REVIEW: Cosmo Warrior Zero (2001)

An anime originally conceived by Leiji Matsumoto

If you would like to watch this, it’s available for free on Amazon Prime and the Retrocrush app, I watched it on Roku because I was too lazy to look for my DVDs.

When I worked at a now defunct retail chain more than 15 years ago, I stumbled on a DVD for a show called Cosmo Warrior Zero (CWZ from now on) and was excited. Being a fan of the Galaxy Express 999 manga as it was being published in an anime magazine called Animerica, and a fan of the Daft Punk Discovery music videos (Interstella 5555), I knew that art style from miles away and knew I had to snatch this up. In many ways, this was my introduction to characters other than GE999 and Harlock, and I loved every second of it. It held the same sort of ideas that some of the other shows I had watched contained – the eventual mechanization of humankind was going to be bad thing and ruin the Earth, tragic heroes realizing the cause they are fighting for is unjust, and love becoming a force for change in the Universe.

When a Reddit page I participate in decided to do a watch-along for CWZ I was excited to watch this show again after something like 15-18 years since my last viewing. Hopefully, I thought, it still held, up – maybe it wouldn’t. Luckily, the show still hits all the points I love about Matsumoto’s work, and I’m glad I re-watched it. Another big reason I enjoyed this show is that Harlock is played by none other than Steve Blum in one of his many non-union roles he did under a pseudonym. This was around the time Cowboy Bebop really hit it big, so it was always cool to hear him playing all of these cool stoic characters he used to be typecast as. I know many are still into that unnecessary sub vs dub battle that has been raging for decades, but the voice cast here is very good for the English version.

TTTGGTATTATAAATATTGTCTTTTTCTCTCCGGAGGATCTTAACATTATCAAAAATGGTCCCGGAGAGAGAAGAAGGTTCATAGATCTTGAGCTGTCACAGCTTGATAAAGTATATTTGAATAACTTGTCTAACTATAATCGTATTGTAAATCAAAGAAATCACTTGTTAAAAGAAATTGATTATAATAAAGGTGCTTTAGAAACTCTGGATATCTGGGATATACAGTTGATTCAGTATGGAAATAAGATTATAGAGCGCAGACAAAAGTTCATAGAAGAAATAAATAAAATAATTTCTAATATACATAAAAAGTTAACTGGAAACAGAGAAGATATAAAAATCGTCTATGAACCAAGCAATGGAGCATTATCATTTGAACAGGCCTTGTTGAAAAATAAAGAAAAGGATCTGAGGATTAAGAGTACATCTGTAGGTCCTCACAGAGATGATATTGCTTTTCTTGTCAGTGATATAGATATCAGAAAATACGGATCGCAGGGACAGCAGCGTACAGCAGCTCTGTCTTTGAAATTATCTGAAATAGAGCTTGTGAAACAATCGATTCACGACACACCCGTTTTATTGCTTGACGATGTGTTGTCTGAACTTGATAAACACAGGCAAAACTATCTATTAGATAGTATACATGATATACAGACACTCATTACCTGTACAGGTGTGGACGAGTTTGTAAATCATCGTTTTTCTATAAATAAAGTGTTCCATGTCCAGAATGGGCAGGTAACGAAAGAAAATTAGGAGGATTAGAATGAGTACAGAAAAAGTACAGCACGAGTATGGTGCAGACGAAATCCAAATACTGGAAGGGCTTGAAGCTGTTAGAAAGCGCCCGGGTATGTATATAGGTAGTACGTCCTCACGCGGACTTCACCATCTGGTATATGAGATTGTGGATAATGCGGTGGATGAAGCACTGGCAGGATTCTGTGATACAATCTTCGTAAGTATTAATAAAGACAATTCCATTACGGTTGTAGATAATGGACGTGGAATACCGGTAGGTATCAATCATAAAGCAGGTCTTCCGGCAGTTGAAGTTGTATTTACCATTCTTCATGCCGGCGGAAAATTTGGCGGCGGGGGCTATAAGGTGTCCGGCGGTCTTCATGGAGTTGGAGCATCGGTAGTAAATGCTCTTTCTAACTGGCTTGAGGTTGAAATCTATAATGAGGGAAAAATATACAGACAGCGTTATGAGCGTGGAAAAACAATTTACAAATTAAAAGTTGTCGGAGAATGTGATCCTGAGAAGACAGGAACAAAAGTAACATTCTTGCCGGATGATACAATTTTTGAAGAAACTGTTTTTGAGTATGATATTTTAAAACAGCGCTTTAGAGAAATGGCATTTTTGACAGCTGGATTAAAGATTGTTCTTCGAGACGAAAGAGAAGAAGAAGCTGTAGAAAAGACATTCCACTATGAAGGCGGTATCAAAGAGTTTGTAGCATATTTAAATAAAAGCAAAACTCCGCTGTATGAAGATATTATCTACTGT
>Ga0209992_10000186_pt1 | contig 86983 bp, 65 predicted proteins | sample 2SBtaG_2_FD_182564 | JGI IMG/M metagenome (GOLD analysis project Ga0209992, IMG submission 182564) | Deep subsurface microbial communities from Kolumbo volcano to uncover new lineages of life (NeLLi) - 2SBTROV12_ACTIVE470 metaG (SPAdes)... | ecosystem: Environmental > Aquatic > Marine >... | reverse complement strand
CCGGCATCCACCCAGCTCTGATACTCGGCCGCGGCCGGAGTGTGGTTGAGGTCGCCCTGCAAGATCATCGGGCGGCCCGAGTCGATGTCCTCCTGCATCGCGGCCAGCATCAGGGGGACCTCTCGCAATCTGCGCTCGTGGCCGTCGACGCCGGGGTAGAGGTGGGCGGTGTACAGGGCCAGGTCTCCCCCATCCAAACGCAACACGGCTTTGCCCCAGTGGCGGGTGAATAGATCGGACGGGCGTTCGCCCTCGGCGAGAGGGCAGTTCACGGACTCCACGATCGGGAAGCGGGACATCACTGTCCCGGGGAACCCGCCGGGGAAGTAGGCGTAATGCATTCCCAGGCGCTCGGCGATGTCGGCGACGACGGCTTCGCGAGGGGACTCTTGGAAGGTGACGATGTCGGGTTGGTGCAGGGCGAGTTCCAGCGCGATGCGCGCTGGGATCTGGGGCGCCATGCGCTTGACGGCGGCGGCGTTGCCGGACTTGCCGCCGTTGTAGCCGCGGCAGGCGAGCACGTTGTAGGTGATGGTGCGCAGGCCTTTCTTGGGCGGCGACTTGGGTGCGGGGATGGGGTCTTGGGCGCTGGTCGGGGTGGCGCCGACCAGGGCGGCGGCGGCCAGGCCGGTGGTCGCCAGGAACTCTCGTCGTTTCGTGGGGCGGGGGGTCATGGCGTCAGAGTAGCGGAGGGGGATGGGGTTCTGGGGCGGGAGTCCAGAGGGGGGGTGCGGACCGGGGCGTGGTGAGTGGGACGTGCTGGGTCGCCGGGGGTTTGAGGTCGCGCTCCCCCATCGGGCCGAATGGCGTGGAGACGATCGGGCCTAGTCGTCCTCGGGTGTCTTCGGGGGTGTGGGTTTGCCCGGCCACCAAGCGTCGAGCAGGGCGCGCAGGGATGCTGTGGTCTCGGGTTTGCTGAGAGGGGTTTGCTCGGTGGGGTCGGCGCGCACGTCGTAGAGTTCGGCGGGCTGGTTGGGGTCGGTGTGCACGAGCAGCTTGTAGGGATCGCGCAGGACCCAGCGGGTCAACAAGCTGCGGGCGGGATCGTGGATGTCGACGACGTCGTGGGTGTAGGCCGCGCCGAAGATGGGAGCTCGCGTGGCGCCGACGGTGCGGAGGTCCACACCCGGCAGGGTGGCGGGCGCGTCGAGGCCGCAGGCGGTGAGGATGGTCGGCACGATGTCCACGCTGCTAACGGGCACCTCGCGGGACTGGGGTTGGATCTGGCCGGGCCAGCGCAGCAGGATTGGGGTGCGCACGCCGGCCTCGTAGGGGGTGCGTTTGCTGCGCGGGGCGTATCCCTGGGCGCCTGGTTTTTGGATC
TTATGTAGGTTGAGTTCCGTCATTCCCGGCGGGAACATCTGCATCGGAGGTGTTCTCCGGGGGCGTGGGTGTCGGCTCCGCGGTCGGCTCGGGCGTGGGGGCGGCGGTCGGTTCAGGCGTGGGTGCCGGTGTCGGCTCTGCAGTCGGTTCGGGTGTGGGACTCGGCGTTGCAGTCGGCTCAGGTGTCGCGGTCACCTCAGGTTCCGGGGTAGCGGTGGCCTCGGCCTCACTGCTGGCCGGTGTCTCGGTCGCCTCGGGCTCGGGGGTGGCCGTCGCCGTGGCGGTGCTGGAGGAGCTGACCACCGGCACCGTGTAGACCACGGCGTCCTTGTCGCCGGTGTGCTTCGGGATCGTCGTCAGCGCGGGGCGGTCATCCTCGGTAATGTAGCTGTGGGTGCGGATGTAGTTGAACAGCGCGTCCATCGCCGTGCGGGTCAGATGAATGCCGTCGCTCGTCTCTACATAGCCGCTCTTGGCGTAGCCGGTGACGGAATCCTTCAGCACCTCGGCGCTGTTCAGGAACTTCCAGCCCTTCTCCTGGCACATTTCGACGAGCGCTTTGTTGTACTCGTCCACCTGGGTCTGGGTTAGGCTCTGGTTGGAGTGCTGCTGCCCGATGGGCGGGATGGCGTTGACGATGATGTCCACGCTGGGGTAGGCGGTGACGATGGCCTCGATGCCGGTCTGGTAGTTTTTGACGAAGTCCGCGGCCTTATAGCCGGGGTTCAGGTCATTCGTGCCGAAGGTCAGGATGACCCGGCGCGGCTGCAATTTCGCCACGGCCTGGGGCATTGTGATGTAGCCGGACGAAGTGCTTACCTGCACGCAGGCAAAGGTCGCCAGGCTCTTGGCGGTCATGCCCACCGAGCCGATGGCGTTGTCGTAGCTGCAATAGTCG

“The long war between the planet Earth and the machine men is finally over, resulting in a peace that is more a victory for the machine men than the Earth. Warius Zero lost his family in the war to the machinemen but despite this he still is a member of the Earth fleet that is now working in concert with the machine men. His ship, made up of both humans and machine men, has been given a near impossible task: capture the space pirate Captain Harlock. While Zero struggles to accomplish this task, evidence begins to surface that the peace between machine men and Earth may not be as it seems.”

From Wikipedia

Fun fact, many don’t realize the anime was adapted from a videogame developed by Taito for the original PlayStation in 2000. One of these days I’d love to watch a full playthrough of the game, I’ve seen clips and would be scared as to how antiquated it would be now, but I’d like to see the differences in the story.

Warius Zero is an interesting character due to the fact that his own nature is at odds with his duty so much. In a somewhat similar vein to Star Trek’s Captain Picard, Zero has a heavy prejudice against Machinemen (for Picard the Borg); during the war his wife and child were killed by them. That said, he upholds his duty to protect the Machinemen under his command because he has sworn duty to The Federation which overseas a union between the two races. This makes his initial run-ins with Harlock almost seem racist in nature – seeing that he is vehemently against the Machinemen, no matter what. We all know Zero largely feels the same way, but he suppresses it – then he comes across Machinemen he cares about, and it softens his heart a bit. He comes to terms with his own prejudice and helps fight against it in his crew. He even develops feelings for a Machineman officer on his ship named Marina.